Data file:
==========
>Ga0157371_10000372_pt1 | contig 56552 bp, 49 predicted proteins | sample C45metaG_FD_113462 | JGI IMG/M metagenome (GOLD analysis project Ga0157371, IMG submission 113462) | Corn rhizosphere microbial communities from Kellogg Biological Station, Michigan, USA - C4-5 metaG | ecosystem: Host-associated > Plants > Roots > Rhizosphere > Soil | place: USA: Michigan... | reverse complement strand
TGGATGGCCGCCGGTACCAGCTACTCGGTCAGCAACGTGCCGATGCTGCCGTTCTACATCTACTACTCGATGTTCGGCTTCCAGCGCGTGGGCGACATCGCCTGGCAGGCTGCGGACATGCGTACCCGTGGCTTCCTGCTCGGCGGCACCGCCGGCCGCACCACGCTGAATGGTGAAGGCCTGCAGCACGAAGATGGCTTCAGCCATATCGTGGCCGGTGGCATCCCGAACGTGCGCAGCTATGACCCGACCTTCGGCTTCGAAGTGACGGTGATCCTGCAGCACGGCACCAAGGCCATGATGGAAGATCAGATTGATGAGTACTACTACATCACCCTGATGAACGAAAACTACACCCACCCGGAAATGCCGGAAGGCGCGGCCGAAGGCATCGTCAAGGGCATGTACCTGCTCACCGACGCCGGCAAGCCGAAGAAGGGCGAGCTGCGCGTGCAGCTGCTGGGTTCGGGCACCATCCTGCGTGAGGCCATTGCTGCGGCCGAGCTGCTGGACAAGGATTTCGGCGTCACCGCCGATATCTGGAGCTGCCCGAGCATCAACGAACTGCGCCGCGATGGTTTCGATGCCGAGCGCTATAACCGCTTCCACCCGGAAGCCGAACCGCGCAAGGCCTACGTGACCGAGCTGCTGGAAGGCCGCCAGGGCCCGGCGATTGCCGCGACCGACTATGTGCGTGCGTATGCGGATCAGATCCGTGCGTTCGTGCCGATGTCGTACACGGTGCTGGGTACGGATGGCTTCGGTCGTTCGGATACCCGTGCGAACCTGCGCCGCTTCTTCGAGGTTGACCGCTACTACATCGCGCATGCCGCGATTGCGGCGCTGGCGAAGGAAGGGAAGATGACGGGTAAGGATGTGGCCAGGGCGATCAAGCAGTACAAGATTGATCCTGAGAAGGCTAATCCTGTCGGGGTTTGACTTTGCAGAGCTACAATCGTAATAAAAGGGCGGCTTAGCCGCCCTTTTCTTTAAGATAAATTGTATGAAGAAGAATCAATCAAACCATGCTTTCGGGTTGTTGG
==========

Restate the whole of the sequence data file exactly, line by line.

>Ga0157371_10000372_pt1 | contig 56552 bp, 49 predicted proteins | sample C45metaG_FD_113462 | JGI IMG/M metagenome (GOLD analysis project Ga0157371, IMG submission 113462) | Corn rhizosphere microbial communities from Kellogg Biological Station, Michigan, USA - C4-5 metaG | ecosystem: Host-associated > Plants > Roots > Rhizosphere > Soil | place: USA: Michigan... | reverse complement strand
TGGATGGCCGCCGGTACCAGCTACTCGGTCAGCAACGTGCCGATGCTGCCGTTCTACATCTACTACTCGATGTTCGGCTTCCAGCGCGTGGGCGACATCGCCTGGCAGGCTGCGGACATGCGTACCCGTGGCTTCCTGCTCGGCGGCACCGCCGGCCGCACCACGCTGAATGGTGAAGGCCTGCAGCACGAAGATGGCTTCAGCCATATCGTGGCCGGTGGCATCCCGAACGTGCGCAGCTATGACCCGACCTTCGGCTTCGAAGTGACGGTGATCCTGCAGCACGGCACCAAGGCCATGATGGAAGATCAGATTGATGAGTACTACTACATCACCCTGATGAACGAAAACTACACCCACCCGGAAATGCCGGAAGGCGCGGCCGAAGGCATCGTCAAGGGCATGTACCTGCTCACCGACGCCGGCAAGCCGAAGAAGGGCGAGCTGCGCGTGCAGCTGCTGGGTTCGGGCACCATCCTGCGTGAGGCCATTGCTGCGGCCGAGCTGCTGGACAAGGATTTCGGCGTCACCGCCGATATCTGGAGCTGCCCGAGCATCAACGAACTGCGCCGCGATGGTTTCGATGCCGAGCGCTATAACCGCTTCCACCCGGAAGCCGAACCGCGCAAGGCCTACGTGACCGAGCTGCTGGAAGGCCGCCAGGGCCCGGCGATTGCCGCGACCGACTATGTGCGTGCGTATGCGGATCAGATCCGTGCGTTCGTGCCGATGTCGTACACGGTGCTGGGTACGGATGGCTTCGGTCGTTCGGATACCCGTGCGAACCTGCGCCGCTTCTTCGAGGTTGACCGCTACTACATCGCGCATGCCGCGATTGCGGCGCTGGCGAAGGAAGGGAAGATGACGGGTAAGGATGTGGCCAGGGCGATCAAGCAGTACAAGATTGATCCTGAGAAGGCTAATCCTGTCGGGGTTTGACTTTGCAGAGCTACAATCGTAATAAAAGGGCGGCTTAGCCGCCCTTTTCTTTAAGATAAATTGTATGAAGAAGAATCAATCAAACCATGCTTTCGGGTTGTTGG